"There's a recognition that they are all under attack in a way that is different than it was a couple of years ago," Hedge told CRN. "It's not random anymore. They realize that at some level, they are being attacked on purpose."

Jim O'Brian, chief information security officer at Overland Park, Kan.-based Choice Solutions, said systems integrators need to be vigilant about their own security systems and processes. Anyone who says they have the silver bullet to keep their clients networks completely safe are not being truthful, O'Brian said.

"If [attackers] know who the big integrators are and they know that those integrators have access to what they're trying to get to, [attackers are] going to try and hit that integrator and live there until [they] can find an entry into that client," O'Brian said.

NEXT: Similarities In Malware And Infrastructure Point To China-Based Supplier


In its malware supply chain report, FireEye said the similarities in the malware samples it analyzed can be traced to a centralized warehouse of attack tools that supplied and maintained the cyberespionage campaigns. The attacks use relatively benign methods to gain initial access to systems, but custom malware and remote access Trojans, or RATs, are designed to evade detection, remaining hidden on systems for months and sometimes years.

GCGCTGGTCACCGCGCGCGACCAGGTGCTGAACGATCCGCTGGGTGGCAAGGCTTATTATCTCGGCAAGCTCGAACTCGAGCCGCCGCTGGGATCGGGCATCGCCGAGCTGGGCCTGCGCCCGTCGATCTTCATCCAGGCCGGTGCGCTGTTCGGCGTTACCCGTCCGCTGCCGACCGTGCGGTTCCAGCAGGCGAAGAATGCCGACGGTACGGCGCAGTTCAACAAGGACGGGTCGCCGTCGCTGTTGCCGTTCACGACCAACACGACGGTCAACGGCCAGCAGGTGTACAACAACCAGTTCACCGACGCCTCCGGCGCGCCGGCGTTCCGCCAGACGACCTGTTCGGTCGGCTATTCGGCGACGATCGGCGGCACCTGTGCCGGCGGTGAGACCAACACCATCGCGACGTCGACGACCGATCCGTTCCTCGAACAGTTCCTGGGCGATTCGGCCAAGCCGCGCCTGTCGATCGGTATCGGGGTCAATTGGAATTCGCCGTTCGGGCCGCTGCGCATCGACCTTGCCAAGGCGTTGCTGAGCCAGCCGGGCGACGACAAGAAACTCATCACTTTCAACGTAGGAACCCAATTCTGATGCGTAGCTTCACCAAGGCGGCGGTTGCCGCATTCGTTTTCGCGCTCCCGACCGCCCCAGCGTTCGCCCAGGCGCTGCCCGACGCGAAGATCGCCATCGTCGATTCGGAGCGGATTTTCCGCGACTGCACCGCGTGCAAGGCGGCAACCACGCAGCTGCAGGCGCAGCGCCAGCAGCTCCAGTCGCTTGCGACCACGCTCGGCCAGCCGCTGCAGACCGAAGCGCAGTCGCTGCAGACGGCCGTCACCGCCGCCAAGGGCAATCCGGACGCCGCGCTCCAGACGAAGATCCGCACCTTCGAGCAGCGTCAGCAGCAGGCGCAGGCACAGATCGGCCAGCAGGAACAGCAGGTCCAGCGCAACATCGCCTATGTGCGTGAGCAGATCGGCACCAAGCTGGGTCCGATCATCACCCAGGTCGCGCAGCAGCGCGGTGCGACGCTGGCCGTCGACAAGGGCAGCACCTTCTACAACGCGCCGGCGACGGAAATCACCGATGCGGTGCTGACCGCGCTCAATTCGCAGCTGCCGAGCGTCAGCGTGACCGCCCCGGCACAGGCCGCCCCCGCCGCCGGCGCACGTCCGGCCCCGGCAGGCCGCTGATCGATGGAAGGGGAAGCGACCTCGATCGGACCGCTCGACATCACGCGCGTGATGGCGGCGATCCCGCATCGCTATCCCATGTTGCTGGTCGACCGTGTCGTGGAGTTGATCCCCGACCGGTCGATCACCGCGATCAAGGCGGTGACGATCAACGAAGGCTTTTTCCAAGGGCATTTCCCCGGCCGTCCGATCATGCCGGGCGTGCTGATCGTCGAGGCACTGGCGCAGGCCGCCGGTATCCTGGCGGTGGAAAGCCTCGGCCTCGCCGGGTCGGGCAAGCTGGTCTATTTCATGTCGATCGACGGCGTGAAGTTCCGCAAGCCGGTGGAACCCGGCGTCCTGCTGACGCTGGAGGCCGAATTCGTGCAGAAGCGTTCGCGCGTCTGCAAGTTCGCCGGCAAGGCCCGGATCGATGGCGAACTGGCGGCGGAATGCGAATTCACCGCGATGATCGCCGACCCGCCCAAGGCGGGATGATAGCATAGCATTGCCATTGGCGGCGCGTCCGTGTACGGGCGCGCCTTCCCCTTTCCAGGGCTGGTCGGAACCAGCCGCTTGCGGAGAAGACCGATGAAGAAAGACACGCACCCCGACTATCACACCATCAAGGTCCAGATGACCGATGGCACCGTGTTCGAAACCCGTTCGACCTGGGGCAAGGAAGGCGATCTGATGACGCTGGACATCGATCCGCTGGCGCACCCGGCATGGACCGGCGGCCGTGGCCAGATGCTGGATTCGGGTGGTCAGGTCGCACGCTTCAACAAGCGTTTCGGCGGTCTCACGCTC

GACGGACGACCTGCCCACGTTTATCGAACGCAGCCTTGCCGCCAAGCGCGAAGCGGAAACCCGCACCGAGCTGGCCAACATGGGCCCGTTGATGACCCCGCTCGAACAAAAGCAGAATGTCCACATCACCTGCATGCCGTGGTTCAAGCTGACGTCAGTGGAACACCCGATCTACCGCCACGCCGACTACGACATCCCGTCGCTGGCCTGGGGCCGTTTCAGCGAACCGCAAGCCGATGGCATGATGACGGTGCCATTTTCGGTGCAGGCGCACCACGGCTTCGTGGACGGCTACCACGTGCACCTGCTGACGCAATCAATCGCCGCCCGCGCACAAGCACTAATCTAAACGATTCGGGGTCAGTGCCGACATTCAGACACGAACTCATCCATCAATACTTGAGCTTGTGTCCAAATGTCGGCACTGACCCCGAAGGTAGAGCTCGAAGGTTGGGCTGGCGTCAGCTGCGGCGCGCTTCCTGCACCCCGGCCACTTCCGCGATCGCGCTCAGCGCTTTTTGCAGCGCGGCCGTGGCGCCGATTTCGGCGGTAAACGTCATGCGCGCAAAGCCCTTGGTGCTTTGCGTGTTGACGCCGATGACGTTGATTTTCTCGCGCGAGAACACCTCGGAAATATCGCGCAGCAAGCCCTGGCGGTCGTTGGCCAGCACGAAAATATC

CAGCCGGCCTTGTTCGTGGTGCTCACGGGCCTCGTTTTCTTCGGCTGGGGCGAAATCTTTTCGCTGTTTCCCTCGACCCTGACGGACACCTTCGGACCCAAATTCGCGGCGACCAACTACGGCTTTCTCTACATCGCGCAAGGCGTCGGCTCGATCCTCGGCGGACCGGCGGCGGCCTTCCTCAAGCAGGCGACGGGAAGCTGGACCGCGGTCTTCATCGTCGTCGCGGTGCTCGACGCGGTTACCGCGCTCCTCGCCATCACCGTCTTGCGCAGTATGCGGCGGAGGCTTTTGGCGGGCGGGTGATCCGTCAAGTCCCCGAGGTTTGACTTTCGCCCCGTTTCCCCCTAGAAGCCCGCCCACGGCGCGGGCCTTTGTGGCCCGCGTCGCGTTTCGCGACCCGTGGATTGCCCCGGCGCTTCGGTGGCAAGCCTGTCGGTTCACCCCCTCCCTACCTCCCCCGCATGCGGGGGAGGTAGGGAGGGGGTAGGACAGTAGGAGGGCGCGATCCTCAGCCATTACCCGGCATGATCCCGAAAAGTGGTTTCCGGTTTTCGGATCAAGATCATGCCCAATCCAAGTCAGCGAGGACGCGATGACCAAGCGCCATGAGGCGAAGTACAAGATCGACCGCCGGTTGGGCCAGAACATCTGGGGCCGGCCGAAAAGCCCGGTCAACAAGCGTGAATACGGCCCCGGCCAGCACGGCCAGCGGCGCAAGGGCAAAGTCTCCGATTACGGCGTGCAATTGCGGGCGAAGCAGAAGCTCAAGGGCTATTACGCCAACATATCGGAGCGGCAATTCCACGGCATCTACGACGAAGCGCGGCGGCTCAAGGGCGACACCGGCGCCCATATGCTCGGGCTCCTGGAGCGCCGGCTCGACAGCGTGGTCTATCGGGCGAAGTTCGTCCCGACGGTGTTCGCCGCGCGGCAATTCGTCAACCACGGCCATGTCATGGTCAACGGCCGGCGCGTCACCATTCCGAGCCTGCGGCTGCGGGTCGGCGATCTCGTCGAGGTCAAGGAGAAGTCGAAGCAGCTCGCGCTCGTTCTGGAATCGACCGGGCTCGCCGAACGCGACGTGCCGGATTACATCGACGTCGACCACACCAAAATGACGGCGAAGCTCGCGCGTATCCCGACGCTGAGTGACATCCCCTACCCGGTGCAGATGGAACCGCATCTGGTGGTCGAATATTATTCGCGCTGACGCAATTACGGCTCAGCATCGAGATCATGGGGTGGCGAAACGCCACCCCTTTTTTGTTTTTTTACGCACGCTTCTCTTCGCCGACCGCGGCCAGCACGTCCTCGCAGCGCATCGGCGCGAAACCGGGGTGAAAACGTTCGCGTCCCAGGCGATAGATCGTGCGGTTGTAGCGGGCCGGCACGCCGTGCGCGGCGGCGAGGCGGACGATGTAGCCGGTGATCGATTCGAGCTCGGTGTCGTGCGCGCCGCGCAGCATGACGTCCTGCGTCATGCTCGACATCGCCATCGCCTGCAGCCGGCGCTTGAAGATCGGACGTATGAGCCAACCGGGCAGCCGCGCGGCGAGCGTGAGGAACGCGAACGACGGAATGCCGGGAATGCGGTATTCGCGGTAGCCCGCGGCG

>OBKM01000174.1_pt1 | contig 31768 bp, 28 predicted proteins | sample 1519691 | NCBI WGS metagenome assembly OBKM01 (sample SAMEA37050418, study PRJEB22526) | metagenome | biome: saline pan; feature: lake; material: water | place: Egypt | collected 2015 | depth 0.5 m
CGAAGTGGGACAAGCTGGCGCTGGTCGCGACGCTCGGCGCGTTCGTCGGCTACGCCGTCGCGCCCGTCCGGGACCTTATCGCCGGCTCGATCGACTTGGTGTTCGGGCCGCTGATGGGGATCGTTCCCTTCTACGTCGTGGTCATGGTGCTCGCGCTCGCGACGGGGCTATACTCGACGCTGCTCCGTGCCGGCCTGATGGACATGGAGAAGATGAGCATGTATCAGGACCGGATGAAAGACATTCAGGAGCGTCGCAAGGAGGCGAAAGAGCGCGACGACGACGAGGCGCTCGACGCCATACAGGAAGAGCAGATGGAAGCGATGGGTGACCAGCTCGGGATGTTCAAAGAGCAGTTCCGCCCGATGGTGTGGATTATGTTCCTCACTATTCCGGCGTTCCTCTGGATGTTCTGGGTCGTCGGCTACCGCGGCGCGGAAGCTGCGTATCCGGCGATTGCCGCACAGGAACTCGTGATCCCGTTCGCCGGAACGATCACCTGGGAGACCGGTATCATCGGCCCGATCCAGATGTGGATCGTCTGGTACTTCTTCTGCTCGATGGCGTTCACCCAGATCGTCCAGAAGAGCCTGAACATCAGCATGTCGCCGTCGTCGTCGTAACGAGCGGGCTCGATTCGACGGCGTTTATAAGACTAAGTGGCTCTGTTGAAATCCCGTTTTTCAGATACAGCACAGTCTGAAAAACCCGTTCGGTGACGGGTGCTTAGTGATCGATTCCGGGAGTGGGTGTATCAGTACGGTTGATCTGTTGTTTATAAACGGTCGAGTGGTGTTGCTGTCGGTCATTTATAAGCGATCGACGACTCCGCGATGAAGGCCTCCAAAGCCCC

The link between all of the campaigns is a shared malware builder tool that FireEye researchers uncovered. The tools are written in Chinese, with testing infrastructure that uses a Chinese language character set.

The first link between all the campaigns was uncovered when investigating a targeted attack campaign called Sunshop. A remote access Trojan called APT.9002 was used in the attacks, carried out in May 2013. The group is believed to have used the Trojan in the Bit9 breach earlier this year. The attackers infected legitimate websites and redirected visitors from several of those websites to a site serving multiple exploits, FireEye said. The underlying infrastructure used in the attacks was tied to multiyear campaigns against companies across 15 industries, the firm said.

Over a three-year period beginning in 2011, a string of campaigns shared the same command-and-control infrastructure to send remote instructions and the same digital certificates to evade detection by most traditional security software. FireEye said those similarities, combined with other malware coding resemblances, indicate that the campaigns are very likely part of a "formal offensive apparatus."

The report was the result of analysis of more than 110 malware samples conducted by the FireEye researchers; all variants of remote access Trojans were used in targeted campaigns to maintain stealthy access to infected systems. FireEye found 65 binaries that displayed unique characteristics, and 47 that used six different digital certificates.

Other malware samples were variants of the PoisonIvy Trojan used in the 2011 RSA SecurID data breach. Some of the malware samples analyzed also were variants of the Hydraq Trojan, a targeted campaign that exploited various vulnerabilities, including zero-day flaws in Internet Explorer, to gain access to corporate systems.

PUBLISHED NOV. 13, 2013